In 1950, the SS Bangalow, which was sheltering in the harbour, was driven ashore by the cyclone which struck Coffs Harbour earl
In 1950, the SS Bangalow, which was sheltering in the harbour, was driven ashore by the cyclone which struck Coffs Harbour earl

Was this the start of global warming way back in 1950?



"IT'S happened before and it will happen again," says Coffs Harbour's Lester Tolhurst about climate change.

"Going back to the '40s and '50s, we had a lot of cyclones and cyclone threats."

Mr Tolhurst says that while we need to be more careful, the human input to global warming is not as bad as we make out.

He remembers Coffs Harbour's last major cyclonic period in the 1940s and 1950s.

"When I was at school in the 1940s, I had a week off school due to dust storms," he remembers.

"I spent half of it in the bath trying to keep cool."

Ten years later, and it was raining all the time ? June 1950 had 25 inches of rain, and the following month saw 35 inches.

"It wasn't cyclonic, just continual rain," Mr Tolhurst said. "Climate change has been going on forever."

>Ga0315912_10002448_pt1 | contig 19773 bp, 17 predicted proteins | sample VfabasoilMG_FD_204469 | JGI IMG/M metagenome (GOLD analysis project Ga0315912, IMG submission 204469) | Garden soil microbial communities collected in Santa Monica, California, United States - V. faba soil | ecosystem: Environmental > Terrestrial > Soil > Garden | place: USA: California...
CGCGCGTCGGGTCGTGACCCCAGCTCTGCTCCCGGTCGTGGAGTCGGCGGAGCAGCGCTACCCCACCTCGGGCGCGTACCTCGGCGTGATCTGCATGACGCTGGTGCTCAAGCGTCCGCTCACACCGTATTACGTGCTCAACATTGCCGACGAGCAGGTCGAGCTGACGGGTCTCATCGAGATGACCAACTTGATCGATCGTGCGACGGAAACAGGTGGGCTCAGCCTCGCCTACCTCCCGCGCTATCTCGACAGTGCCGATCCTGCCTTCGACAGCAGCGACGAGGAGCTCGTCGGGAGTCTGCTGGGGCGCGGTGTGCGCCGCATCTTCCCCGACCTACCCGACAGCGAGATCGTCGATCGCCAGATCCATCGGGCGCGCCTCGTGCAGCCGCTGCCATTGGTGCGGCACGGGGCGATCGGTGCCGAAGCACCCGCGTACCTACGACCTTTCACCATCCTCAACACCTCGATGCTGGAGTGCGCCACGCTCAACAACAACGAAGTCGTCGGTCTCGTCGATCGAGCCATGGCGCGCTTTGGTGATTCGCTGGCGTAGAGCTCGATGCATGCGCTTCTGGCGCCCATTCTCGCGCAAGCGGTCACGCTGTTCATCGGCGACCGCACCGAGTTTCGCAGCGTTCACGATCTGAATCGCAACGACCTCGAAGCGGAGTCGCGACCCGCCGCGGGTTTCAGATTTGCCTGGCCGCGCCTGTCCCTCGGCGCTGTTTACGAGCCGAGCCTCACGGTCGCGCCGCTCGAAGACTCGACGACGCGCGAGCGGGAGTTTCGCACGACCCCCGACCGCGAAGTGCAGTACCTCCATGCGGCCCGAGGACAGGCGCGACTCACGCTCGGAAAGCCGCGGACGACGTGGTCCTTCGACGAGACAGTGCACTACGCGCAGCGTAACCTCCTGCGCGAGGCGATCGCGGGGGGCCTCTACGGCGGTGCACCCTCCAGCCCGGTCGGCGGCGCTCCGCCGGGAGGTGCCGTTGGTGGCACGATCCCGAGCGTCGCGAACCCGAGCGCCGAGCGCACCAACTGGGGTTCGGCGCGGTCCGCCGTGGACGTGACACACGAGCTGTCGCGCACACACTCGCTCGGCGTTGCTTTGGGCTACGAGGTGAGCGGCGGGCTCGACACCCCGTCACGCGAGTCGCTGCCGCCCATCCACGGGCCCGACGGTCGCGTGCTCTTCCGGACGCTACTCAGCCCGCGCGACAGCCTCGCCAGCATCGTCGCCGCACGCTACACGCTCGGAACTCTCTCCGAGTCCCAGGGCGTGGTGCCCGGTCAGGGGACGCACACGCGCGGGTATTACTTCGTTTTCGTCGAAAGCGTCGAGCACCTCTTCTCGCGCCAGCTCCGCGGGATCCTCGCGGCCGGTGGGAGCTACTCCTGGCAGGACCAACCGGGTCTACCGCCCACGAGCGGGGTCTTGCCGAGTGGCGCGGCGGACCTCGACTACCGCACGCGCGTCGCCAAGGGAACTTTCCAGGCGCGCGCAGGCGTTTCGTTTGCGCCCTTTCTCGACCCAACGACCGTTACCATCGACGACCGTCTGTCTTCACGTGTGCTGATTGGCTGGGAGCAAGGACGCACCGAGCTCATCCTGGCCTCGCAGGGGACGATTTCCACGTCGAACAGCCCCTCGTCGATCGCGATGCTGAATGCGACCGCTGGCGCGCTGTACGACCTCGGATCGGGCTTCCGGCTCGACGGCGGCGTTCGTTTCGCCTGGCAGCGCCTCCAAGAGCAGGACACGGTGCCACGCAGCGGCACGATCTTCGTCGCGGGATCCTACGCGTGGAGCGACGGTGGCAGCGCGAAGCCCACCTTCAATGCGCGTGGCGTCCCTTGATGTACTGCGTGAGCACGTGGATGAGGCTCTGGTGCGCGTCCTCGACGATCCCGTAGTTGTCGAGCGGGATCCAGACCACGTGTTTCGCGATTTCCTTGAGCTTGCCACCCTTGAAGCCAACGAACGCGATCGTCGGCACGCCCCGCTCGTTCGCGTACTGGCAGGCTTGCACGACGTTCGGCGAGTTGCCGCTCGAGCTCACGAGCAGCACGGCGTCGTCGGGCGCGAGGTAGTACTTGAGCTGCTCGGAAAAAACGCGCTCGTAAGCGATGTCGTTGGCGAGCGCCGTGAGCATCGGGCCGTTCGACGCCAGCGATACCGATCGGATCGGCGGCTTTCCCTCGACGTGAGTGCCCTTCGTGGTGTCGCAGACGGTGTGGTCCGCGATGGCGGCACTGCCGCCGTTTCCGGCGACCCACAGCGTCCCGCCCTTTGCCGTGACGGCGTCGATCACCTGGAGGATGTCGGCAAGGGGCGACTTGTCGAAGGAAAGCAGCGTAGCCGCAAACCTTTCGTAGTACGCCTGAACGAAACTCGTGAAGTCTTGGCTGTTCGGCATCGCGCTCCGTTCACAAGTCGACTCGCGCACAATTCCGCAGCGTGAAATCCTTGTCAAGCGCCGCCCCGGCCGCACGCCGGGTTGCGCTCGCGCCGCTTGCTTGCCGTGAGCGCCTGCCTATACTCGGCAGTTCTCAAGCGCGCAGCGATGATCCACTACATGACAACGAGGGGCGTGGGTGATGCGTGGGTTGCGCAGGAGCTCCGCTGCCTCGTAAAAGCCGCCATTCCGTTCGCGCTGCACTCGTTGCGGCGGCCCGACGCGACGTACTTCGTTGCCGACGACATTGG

He has a point ? Earth's climate has gone through cold and warm periods ? ice ages and interglacial periods ? for millions of years.

Historically, ice ages have extended over 90,000 years, while interglacials have only lasted 10,000 years or less.

According to the Australian Greenhouse Office, global averages of ice ages have been about 10 degrees cooler than present, and interglacials have been at about the same temperature.

Australia is also a country given to extremes because it spans the tropics and has varied climates and ecosystems which include the desert, rainforests, rangelands, coral reefs, and alpine areas.

The climate is strongly influenced by the oceans that surround us and the El Nino effect.

In an article in The Age in December, former head of the CSIRO, Barrie Hunt, stated that the drought was part of a naturally occurring cycle of wet and dry periods.

However, he says there are also clear signs that climate change is making the drought worse.

"The temperature signals we're getting are very clear, distinct greenhouse signals," Mr Hunt said.

"The warming over the past 10 years, you can't explain that . . . it's going up and down. If it was natural variability you would be having years of below-average temperatures."



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